3 Reasons to Use This Soap
Besides being an ancient and traditional soap, there are several reasons why castile soap is awesome…
- Super Versatile: Castile soap is super versatile. You can make cleaning and body products with the same soap.
- Inexpensive: A 32-ounce bottle of castile soap will cost $17. Yes, this is more expensive than a bottle of all-purpose cleaner, but it will last you for months! Castile soap is highly concentrated so a little bit goes a long way.
- Non-Toxic: Castile soap is made with easy to recognize, simple, non-toxic ingredients. This is why you can use it on your skin and the surfaces in your home.
How to Use Castile Soap
When using castile soap to make household cleaners, there are a few things to keep in mind…
- Dilute: Castile soap isn’t meant to be used as-is, unless you’re buying the bar soap for your body. It’s intended to be diluted before use. This chart is a great cheat sheet.
- Don’t Mix Castile Soap with Vinegar: I see this all the time on Pinterest. Please do not mix your castile soap with vinegar. You will not make an amazing cleaner. You’ll end up with a mess. When combined, vinegar (an acid) and castile soap (a base) cancel each other and create unsaponified soap. This reaction reduces the soap back to its original oils. If you try mixing the two ingredients you’ll immediately notice the castile soap curdles and feels very oily.
- Castile Soap is Safe for Most Surfaces: Unlike vinegar (which shouldn’t be used on marble or granite or unsealed wood), castile soap is safe to use on most surfaces in your home. The only one caution I would advise is to avoid using castile soap on waxed floors to avoid build-up.
- Castile Soap is Skin Safe: It’s not only safe for most surfaces, but also safe to use on the skin. Just be sure to dilute.
Where to Buy Castile Soap
You’ll find castile soap in most stores, from Target to Walmart to Whole Foods and the down-the-street grocery store. Many times, castile soap won’t be found in the cleaning section, so be sure to check the body care section. You can also buy castile soap on Amazon.
I recommend Dr. Bronner’s brand. I’ve tried other brands in the past, but haven’t been pleased with most options. Dr. Bronner’s makes several options for scents. I prefer the baby mild since I can add my own essential oils (for scent or additional antibacterial properties) or just go free of any scent. If you want to try a scented castile soap (the scents are completely natural and not made with the hormone disrupting ingredients found in “fragrance”), here’s what I recommend…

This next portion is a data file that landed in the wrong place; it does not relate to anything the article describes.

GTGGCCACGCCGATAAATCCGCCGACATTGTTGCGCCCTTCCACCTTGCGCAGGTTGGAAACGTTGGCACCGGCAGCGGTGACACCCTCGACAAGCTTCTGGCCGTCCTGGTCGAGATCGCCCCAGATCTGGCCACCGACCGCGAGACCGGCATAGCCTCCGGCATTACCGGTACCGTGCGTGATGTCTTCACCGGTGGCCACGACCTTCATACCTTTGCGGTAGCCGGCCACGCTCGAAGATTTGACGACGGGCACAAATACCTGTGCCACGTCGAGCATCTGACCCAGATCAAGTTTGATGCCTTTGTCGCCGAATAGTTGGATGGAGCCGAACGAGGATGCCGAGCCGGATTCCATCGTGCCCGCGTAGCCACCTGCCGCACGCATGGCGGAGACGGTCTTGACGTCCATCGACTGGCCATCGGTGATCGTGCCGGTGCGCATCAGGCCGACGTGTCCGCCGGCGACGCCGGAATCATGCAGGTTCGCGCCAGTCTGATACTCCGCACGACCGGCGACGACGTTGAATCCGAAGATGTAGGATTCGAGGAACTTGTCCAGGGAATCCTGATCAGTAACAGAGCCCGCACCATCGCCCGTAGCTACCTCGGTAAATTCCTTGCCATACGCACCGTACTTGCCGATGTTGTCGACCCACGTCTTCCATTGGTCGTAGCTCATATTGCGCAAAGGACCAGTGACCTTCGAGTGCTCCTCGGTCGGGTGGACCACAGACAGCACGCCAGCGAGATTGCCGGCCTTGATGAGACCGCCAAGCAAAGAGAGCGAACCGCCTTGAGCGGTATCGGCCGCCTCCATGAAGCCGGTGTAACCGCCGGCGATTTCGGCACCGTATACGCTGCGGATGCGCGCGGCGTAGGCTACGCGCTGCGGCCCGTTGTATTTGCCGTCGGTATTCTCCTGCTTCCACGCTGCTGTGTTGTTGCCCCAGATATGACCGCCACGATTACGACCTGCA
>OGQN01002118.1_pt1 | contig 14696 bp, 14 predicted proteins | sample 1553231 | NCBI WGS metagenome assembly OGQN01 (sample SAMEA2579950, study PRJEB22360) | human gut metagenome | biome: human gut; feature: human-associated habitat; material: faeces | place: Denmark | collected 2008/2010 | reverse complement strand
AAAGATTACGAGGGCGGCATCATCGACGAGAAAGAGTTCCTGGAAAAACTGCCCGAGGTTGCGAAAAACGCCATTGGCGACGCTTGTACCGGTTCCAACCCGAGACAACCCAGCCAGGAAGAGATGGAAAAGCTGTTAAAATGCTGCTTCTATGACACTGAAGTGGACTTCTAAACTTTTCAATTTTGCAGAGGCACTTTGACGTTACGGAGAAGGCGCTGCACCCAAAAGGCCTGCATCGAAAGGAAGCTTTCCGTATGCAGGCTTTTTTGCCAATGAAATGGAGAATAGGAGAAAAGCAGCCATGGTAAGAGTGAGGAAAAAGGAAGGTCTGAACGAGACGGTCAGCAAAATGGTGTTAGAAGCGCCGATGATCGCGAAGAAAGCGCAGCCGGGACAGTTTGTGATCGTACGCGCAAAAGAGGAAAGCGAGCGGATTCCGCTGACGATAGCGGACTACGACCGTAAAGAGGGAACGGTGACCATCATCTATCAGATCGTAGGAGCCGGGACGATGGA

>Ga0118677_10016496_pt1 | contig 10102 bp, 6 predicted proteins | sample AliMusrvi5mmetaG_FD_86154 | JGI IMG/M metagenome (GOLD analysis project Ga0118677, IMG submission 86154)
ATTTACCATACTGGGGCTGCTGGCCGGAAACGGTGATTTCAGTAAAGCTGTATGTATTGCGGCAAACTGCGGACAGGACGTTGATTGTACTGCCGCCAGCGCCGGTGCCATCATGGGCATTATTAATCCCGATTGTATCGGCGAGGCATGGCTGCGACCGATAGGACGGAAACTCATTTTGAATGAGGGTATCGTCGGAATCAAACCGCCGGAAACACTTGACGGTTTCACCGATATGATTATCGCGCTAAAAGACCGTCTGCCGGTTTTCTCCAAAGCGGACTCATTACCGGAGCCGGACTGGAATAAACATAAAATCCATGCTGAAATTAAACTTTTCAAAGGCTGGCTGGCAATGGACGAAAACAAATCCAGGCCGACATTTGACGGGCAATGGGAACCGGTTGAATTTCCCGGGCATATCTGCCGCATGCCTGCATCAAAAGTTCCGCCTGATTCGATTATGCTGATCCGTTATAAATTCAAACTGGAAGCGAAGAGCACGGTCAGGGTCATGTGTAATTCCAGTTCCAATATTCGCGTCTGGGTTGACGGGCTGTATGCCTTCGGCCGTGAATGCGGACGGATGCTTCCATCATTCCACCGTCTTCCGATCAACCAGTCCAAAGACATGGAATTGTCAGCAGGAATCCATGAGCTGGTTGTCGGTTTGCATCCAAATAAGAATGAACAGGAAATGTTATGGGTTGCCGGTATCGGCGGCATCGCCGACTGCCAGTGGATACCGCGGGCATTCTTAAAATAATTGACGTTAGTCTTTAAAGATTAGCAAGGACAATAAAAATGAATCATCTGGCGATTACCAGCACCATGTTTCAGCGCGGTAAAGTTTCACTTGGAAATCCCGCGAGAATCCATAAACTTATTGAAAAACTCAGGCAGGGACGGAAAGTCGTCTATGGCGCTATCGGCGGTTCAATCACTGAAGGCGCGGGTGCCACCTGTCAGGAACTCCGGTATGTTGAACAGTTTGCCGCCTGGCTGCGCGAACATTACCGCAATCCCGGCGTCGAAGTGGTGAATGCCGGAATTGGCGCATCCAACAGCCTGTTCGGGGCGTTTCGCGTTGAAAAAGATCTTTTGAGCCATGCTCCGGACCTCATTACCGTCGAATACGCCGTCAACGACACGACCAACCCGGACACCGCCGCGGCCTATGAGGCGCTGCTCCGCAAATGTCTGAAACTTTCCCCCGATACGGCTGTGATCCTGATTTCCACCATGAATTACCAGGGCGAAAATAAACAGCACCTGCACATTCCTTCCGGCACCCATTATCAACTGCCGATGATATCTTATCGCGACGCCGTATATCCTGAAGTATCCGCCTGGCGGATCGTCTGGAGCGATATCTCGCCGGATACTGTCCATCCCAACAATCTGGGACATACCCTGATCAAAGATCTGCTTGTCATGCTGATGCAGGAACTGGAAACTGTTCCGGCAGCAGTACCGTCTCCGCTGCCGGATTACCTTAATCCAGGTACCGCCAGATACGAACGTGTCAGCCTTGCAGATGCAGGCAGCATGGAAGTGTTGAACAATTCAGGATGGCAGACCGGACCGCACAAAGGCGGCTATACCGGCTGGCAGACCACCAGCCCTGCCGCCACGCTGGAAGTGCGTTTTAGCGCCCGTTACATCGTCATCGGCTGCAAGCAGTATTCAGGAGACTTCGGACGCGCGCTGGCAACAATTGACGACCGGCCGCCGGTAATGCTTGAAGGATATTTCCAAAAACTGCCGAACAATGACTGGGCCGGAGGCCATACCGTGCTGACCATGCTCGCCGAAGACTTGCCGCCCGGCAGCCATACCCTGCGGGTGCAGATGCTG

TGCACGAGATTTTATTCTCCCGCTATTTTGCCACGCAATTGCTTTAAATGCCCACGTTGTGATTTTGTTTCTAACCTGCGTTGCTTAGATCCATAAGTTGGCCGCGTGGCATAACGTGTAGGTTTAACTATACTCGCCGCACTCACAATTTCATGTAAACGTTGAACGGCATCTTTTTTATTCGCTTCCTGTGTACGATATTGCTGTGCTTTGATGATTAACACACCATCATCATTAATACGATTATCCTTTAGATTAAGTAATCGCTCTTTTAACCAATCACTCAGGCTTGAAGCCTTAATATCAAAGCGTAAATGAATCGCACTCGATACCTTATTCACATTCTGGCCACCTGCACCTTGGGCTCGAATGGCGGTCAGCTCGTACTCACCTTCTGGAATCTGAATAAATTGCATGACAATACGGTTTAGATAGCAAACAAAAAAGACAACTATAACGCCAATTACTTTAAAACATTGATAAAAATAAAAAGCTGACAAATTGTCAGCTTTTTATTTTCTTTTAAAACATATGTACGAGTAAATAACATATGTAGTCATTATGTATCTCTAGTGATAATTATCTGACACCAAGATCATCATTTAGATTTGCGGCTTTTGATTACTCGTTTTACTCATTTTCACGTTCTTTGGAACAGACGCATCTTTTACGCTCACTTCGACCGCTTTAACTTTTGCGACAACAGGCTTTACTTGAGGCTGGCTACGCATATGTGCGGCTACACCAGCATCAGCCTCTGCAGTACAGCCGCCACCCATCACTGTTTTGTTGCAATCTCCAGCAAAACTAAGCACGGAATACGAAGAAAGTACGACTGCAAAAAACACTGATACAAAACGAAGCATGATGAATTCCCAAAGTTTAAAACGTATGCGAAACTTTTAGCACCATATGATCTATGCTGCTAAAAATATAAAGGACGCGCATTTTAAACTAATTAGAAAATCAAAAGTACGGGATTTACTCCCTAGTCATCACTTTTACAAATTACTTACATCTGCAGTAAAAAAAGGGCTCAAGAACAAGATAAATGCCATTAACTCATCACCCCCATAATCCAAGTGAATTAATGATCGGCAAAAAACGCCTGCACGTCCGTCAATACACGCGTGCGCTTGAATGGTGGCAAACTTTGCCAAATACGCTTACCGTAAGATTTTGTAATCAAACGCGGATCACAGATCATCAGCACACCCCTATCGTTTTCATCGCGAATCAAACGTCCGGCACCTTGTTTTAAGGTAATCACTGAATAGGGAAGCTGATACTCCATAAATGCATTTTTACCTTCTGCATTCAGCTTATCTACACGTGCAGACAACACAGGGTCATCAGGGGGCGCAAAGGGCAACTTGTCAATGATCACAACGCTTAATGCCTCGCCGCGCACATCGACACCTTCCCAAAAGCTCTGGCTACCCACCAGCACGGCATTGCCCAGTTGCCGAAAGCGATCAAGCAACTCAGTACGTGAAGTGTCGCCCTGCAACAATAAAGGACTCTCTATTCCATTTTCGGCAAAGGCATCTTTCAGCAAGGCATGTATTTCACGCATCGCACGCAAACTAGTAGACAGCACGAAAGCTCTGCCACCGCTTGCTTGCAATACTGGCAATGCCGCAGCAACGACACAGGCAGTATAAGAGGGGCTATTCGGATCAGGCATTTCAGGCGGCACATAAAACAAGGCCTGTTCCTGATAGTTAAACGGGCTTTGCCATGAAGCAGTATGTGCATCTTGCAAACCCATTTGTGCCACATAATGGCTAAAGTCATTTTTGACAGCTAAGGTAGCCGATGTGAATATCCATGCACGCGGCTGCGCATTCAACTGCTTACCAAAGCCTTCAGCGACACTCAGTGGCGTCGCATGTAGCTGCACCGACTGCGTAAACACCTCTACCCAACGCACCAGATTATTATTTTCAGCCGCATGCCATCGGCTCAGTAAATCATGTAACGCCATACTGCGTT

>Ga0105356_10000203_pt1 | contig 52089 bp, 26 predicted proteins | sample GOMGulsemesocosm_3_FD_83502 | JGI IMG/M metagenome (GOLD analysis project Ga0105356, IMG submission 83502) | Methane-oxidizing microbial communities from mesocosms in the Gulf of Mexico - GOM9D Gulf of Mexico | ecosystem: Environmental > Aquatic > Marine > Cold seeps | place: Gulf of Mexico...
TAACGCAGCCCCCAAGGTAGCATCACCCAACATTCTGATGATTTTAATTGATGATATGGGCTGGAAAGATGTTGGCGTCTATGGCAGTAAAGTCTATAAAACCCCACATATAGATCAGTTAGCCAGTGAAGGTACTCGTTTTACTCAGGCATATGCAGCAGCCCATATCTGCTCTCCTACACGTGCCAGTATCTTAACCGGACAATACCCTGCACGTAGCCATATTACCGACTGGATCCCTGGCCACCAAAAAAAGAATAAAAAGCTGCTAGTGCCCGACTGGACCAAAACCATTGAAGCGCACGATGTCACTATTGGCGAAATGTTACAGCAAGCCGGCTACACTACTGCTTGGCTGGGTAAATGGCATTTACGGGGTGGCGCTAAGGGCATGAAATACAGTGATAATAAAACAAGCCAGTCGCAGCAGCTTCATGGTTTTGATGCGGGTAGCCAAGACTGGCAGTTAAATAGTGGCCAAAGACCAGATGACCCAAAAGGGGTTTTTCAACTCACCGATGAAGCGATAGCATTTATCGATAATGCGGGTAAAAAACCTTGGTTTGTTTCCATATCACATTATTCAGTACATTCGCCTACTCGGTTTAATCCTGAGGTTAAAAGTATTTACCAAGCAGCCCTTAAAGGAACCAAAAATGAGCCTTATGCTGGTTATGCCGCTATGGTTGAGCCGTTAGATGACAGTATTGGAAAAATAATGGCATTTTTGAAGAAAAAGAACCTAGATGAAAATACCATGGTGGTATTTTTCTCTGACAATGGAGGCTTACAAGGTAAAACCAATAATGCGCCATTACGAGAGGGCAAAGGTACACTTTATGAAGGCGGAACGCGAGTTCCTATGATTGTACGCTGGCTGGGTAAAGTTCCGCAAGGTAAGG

7 Money-Saving Recipes Using Castile Soap
I don’t make all of these products today (9 years after I learned about castile soap and started making products at home). There are quite a few store-bought options now on the market, so most of my skincare is from brands I love and trust. I still make the most of my own cleaning products with laundry soap being the one exception. I find that making my own cleaning products to be the most affordable option for natural cleaning.
This list is to give you an idea of all the different products you can make with one bottle of castile soap. Using this one ingredient to make multiple products saves money and allows you to know exactly what’s going into your products.
My favorite cleaning product that will clean nearly every surface in your home. Use this cleaner in your bathroom and kitchen, your sinks, stovetops, even your toilets.
- 2 cups distilled water
- 2 TB liquid castile soap
- 15 drops essential of choice, such as: lavender, tea tree, orange, or peppermint
- 16-ounce glass spray bottle
Pour the water into the spray bottle (use a funnel, if needed). Add the castile soap and essential oil. Gentle shake the cleaner. This cleaner may be stored at room temperature.
2. Hand Soap